LUDIAN, China – About 10,000 troops used pickaxes and backhoes to clear roads and dig residents from collapsed homes Tuesday after an earthquake in southwest China that killed 410 people. Groups of volunteers, meanwhile, used their bare hands.
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Jackson Zeng joined about two dozen classmates who headed to Yunnan province’s Ludian county, where Sunday’s 6.1-magnitude earthquake collapsed thousands of homes in an impoverished region of mountainous farmland.
“I grew up around here and these are my people. I’m not sure what I can do, but I will help any way that I can,” said Zeng, a third-year student at Kunming University of Science and Technology.
READ MORE: Death toll from strong earthquake in southern China rises to 398
Zeng’s black T-shirt contrasted with the scores of green fatigue-clad troops along the main road into the quake zone. Paramilitary personnel with a backhoe and other heavy equipment pushed earth from a stretch of road affected by a landslide, while Zeng and other students used their hands to push rocks over a cliff.
Rescue workers search for survivors amongst the remains of collapsed buildings in the epicenter of an earthquake that struck the town of Longtoushan in Ludian county in southwest China\’s Yunnan province Monday, Aug. 4, 2014.
Many hundreds of volunteers have converged on the nearby city of Zhaotong en route to the quake-hit areas – a typical phenomenon during disasters in China. Many came empty-handed, but some were formed into company-sponsored units complete with uniforms and their own relief aid to distribute.
The government also has sent thousands of tents, quilts, sleeping bags and cotton coats to the region, as well as folding beds, chairs and tables, and mobile toilets.
The quake struck an area of steep hills and narrow roads not suited to all the traffic of the massive relief effort, and heavy rain Tuesday added to the complications. Much of the damage was due to landslides.
Ambulances, bulldozers and trucks filled with water and noodles and the squads of volunteers clogged the main road heading to the hardest-hit town of Longtou, about 370 kilometres (230 miles) northeast of Kunming. Helicopters hoisted supplies to the most remote areas.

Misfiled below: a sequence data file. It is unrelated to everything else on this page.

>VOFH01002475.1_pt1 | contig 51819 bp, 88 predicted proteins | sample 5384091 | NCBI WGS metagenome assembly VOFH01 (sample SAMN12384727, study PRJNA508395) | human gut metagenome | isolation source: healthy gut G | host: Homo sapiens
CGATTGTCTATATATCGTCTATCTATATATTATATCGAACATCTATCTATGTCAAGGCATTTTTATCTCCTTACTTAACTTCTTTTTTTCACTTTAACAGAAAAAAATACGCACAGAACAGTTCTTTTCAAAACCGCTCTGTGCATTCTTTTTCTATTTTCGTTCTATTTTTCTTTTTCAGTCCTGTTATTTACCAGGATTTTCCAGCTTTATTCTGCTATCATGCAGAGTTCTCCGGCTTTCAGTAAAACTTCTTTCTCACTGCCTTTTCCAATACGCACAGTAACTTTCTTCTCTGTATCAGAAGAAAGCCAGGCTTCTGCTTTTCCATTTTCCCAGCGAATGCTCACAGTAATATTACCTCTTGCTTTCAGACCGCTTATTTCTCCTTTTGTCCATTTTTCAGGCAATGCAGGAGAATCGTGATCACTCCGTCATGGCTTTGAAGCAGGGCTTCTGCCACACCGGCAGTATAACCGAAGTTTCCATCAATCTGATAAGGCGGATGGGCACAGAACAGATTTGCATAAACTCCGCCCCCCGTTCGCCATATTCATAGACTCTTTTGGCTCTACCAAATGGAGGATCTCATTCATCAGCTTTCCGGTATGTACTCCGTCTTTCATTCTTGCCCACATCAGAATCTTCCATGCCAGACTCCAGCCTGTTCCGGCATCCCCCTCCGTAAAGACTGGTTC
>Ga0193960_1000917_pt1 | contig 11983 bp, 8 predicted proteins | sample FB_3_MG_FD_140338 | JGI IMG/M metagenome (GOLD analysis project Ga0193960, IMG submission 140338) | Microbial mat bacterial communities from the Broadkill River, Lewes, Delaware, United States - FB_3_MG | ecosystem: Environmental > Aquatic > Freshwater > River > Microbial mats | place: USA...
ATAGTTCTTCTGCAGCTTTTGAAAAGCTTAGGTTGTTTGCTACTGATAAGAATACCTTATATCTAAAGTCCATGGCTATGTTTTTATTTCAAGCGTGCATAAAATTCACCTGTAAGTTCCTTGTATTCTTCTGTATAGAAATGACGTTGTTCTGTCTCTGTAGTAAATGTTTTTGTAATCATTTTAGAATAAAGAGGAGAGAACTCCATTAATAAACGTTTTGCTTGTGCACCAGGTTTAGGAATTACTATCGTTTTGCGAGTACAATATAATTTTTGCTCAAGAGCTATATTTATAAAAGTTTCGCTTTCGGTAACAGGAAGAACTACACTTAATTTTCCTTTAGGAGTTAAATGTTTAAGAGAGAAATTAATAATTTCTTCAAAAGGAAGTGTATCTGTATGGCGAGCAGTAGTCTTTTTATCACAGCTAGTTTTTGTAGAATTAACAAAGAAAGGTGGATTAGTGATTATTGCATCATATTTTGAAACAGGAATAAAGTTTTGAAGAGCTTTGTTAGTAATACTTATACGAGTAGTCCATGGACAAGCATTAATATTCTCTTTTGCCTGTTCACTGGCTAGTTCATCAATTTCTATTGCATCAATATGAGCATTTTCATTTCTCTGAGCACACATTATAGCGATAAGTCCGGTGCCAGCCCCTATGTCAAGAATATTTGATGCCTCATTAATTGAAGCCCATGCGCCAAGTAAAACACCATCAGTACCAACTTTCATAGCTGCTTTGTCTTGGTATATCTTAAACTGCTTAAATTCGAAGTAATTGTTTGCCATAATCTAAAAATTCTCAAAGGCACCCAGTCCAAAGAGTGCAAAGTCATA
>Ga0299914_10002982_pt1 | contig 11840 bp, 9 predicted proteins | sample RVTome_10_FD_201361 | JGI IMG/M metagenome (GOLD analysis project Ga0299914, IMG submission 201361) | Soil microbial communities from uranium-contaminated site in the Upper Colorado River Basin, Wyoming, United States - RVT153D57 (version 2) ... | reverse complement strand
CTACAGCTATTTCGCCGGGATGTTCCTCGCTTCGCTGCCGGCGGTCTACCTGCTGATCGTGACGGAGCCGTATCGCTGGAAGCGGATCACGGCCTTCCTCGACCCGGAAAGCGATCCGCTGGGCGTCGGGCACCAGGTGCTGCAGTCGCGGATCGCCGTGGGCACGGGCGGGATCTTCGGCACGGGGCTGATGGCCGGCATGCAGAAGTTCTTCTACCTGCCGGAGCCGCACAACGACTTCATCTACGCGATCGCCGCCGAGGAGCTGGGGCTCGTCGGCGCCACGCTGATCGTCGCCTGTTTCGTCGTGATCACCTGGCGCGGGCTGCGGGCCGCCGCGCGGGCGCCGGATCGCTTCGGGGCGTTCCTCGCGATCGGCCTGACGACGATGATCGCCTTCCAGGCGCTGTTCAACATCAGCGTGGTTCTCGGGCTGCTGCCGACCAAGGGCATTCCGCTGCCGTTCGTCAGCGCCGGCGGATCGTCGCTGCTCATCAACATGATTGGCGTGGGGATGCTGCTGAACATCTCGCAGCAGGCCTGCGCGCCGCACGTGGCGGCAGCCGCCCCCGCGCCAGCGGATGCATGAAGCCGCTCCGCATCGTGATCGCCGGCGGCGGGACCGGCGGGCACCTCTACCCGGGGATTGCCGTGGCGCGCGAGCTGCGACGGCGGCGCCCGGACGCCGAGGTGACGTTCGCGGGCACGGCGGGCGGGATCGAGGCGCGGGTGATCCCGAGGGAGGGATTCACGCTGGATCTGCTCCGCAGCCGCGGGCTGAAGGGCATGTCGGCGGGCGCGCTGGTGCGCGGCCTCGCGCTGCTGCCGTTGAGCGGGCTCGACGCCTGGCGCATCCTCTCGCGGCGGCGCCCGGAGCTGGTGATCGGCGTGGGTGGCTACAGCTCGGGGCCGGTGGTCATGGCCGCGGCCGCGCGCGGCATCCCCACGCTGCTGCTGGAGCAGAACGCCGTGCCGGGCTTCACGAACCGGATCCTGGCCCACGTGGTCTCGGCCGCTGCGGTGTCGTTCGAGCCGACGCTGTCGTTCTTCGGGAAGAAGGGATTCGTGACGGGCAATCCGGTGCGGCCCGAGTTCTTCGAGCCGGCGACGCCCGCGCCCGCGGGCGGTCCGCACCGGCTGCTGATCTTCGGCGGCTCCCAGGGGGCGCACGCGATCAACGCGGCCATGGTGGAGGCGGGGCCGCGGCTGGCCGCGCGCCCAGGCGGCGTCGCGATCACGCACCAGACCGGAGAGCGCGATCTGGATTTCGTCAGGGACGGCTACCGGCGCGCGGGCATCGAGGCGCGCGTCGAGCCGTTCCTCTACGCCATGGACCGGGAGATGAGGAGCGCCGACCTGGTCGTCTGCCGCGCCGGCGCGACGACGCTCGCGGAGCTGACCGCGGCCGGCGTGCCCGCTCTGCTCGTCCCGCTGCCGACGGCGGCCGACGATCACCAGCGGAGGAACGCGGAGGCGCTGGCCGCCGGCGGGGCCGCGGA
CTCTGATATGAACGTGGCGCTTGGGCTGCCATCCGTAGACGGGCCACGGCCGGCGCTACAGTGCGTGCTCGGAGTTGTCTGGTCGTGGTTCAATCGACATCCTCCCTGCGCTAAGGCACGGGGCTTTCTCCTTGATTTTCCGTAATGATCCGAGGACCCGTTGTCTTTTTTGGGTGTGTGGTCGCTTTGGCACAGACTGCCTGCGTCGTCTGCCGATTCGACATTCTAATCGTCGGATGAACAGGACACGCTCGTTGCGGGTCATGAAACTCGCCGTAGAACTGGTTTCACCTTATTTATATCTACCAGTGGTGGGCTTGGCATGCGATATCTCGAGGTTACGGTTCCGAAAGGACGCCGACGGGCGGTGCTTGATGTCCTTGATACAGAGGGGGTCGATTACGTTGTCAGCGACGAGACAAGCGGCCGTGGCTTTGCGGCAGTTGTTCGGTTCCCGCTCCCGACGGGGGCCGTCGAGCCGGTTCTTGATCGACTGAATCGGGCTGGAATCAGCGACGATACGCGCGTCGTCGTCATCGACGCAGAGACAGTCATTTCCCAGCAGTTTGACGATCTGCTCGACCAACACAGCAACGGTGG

VIDEO: Rescuers work to find, free those left trapped by China earthquake (Aug. 4)
The Yunnan Civil Affairs Bureau said Tuesday that 410 people had been killed and 2,373 injured, with 12 people still missing about 48 hours after the quake. Rescuers pulled dozens of trapped people from the debris in the first couple of days.
A 5-year-old boy was dug from a collapsed home Monday, and on Tuesday, state media released a photo taken in a hospital of two pregnant women who comforted each other while trapped in the rubble before they, too, were rescued.
Many of the homes in Ludian, which has a population of about 429,000, were rudimentary mud-brick structures that collapsed easily in the quake.
Cai Jiangping, a 46-year-old corn farmer, pointed to where he and seven members of his extended family had lived on the other side of a river valley just south of Longtou.
“The house is a complete write-off. But we’ll throw some plastic over it and then talk to the insurance company,” he said.
Cai was sheltering with a group of friends, his motorcycle his only surviving possession.
Further from the worst-hit areas, landslides created barrier lakes where water levels were rising Tuesday to pose a new threat to about 800 residents and seven power stations downstream, where sudden flooding could prompt power outages, the official Xinhua News Agency reported.
The region is prone to earthquakes. In 1970, a magnitude-7.7 earthquake in Yunnan killed at least 15,000 people. In September 2012, a series of quakes killed 81 people.
In May 2008, a powerful quake in Sichuan province left nearly 90,000 people dead.
WATCH ABOVE: The battle of Vimy Ridge was the first time Canadian soldiers fought together as a unified force instead of being dispersed through the ranks of the British Army. Global’s Stuart Greer traveled to Vimy and explains why it’s not just Canadians who are making the pilgrimage this year.
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Harper marks 100th anniversary of World War I
Grandfather’s diaries open a window on First World War for defence chief
100th anniversary of World War 1 commemorated in Edmonton